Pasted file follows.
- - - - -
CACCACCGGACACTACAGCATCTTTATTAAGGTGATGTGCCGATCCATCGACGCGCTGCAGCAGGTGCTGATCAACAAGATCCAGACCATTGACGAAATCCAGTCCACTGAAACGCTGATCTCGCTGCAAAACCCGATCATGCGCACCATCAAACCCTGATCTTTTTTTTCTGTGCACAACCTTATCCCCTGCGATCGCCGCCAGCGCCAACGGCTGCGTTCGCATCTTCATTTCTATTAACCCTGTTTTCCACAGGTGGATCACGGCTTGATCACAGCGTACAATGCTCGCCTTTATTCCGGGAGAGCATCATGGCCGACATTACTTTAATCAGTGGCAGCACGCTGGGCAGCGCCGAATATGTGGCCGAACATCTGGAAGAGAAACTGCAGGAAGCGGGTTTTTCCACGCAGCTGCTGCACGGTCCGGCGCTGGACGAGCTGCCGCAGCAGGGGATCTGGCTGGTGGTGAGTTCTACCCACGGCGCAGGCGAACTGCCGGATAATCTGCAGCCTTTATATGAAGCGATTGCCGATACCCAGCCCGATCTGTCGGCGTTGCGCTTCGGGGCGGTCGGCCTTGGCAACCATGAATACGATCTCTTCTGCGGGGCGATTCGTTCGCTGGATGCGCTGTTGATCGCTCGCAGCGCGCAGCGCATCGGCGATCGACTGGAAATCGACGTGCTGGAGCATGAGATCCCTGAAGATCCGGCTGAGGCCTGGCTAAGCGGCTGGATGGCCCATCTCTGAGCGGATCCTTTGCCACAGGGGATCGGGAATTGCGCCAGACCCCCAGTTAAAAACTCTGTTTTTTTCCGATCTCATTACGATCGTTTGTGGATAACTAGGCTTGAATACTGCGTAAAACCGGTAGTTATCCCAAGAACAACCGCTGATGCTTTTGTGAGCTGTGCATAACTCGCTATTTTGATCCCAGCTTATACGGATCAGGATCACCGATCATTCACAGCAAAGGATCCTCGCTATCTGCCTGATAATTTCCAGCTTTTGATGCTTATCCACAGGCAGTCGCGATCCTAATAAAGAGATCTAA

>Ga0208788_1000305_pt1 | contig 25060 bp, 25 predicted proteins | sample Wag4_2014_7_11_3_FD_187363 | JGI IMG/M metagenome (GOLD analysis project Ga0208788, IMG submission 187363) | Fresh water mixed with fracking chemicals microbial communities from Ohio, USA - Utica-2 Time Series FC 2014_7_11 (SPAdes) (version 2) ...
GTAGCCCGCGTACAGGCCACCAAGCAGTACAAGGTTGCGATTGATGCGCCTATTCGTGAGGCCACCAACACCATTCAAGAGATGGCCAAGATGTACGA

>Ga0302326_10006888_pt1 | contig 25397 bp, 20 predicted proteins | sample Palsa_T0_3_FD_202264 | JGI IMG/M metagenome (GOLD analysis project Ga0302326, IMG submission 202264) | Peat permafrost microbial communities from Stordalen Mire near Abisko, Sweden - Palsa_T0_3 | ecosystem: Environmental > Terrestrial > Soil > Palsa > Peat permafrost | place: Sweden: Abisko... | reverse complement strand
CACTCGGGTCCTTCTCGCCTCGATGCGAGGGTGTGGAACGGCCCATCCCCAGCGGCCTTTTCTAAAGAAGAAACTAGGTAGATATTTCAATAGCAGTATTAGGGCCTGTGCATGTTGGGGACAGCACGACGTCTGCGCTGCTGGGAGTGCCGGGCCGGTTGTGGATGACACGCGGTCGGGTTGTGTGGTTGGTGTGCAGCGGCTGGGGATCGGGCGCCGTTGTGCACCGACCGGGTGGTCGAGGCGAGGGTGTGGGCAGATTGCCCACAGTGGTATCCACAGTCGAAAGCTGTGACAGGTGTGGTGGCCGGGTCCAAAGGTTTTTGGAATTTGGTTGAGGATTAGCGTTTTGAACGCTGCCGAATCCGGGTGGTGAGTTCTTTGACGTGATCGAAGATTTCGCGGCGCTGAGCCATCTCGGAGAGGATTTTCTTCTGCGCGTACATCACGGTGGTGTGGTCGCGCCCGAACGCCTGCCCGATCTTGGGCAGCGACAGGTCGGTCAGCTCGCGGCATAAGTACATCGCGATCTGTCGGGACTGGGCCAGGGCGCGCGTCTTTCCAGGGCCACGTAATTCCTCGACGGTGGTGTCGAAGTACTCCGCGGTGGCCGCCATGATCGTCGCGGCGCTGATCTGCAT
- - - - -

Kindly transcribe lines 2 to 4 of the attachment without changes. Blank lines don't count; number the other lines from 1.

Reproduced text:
>Ga0208788_1000305_pt1 | contig 25060 bp, 25 predicted proteins | sample Wag4_2014_7_11_3_FD_187363 | JGI IMG/M metagenome (GOLD analysis project Ga0208788, IMG submission 187363) | Fresh water mixed with fracking chemicals microbial communities from Ohio, USA - Utica-2 Time Series FC 2014_7_11 (SPAdes) (version 2) ...
GTAGCCCGCGTACAGGCCACCAAGCAGTACAAGGTTGCGATTGATGCGCCTATTCGTGAGGCCACCAACACCATTCAAGAGATGGCCAAGATGTACGA

>Ga0302326_10006888_pt1 | contig 25397 bp, 20 predicted proteins | sample Palsa_T0_3_FD_202264 | JGI IMG/M metagenome (GOLD analysis project Ga0302326, IMG submission 202264) | Peat permafrost microbial communities from Stordalen Mire near Abisko, Sweden - Palsa_T0_3 | ecosystem: Environmental > Terrestrial > Soil > Palsa > Peat permafrost | place: Sweden: Abisko... | reverse complement strand